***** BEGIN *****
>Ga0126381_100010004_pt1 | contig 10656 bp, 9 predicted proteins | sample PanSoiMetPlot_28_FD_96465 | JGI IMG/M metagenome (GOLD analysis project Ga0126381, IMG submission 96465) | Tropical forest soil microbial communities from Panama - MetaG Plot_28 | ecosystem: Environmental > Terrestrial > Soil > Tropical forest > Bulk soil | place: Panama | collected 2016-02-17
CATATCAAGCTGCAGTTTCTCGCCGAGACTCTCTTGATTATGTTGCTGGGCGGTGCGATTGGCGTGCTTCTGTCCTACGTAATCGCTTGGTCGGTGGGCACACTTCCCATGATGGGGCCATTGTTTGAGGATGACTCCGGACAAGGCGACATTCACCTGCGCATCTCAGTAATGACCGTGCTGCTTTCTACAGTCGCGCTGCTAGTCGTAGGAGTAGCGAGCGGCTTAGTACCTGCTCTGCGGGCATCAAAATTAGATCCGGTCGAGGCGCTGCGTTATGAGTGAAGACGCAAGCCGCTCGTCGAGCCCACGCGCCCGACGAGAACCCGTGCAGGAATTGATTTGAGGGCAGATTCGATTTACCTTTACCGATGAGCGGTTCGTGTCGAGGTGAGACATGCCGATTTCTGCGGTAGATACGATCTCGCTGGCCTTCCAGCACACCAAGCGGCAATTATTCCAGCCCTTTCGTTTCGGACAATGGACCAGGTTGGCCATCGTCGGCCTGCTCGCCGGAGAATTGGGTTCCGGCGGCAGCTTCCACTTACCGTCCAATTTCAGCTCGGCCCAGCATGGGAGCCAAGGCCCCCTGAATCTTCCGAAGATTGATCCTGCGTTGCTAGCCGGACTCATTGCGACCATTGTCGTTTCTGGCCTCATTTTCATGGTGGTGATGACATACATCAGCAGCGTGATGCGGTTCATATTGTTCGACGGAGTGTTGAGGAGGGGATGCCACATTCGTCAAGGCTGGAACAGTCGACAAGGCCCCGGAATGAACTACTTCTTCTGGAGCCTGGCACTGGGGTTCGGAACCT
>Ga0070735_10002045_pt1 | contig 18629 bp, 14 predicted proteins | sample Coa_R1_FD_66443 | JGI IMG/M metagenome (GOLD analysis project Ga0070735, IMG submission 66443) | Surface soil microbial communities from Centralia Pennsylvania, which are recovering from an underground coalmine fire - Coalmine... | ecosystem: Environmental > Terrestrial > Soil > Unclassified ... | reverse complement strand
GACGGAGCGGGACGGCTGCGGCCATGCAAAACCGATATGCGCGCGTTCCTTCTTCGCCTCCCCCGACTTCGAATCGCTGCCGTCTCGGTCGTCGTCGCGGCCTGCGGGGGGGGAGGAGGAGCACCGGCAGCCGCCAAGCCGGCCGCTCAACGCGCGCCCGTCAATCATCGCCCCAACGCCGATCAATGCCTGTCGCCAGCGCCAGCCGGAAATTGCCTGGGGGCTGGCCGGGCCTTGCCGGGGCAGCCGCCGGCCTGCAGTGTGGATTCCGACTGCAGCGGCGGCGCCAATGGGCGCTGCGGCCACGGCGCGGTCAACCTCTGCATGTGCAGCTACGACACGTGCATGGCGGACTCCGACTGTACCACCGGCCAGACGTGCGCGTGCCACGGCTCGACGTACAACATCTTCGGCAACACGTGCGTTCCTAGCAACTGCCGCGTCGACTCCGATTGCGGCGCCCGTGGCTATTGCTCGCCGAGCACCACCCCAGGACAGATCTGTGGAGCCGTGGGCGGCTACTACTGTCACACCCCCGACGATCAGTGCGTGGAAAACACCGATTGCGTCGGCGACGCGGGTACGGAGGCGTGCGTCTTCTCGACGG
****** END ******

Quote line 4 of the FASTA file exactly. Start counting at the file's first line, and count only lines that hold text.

GACGGAGCGGGACGGCTGCGGCCATGCAAAACCGATATGCGCGCGTTCCTTCTTCGCCTCCCCCGACTTCGAATCGCTGCCGTCTCGGTCGTCGTCGCGGCCTGCGGGGGGGGAGGAGGAGCACCGGCAGCCGCCAAGCCGGCCGCTCAACGCGCGCCCGTCAATCATCGCCCCAACGCCGATCAATGCCTGTCGCCAGCGCCAGCCGGAAATTGCCTGGGGGCTGGCCGGGCCTTGCCGGGGCAGCCGCCGGCCTGCAGTGTGGATTCCGACTGCAGCGGCGGCGCCAATGGGCGCTGCGGCCACGGCGCGGTCAACCTCTGCATGTGCAGCTACGACACGTGCATGGCGGACTCCGACTGTACCACCGGCCAGACGTGCGCGTGCCACGGCTCGACGTACAACATCTTCGGCAACACGTGCGTTCCTAGCAACTGCCGCGTCGACTCCGATTGCGGCGCCCGTGGCTATTGCTCGCCGAGCACCACCCCAGGACAGATCTGTGGAGCCGTGGGCGGCTACTACTGTCACACCCCCGACGATCAGTGCGTGGAAAACACCGATTGCGTCGGCGACGCGGGTACGGAGGCGTGCGTCTTCTCGACGG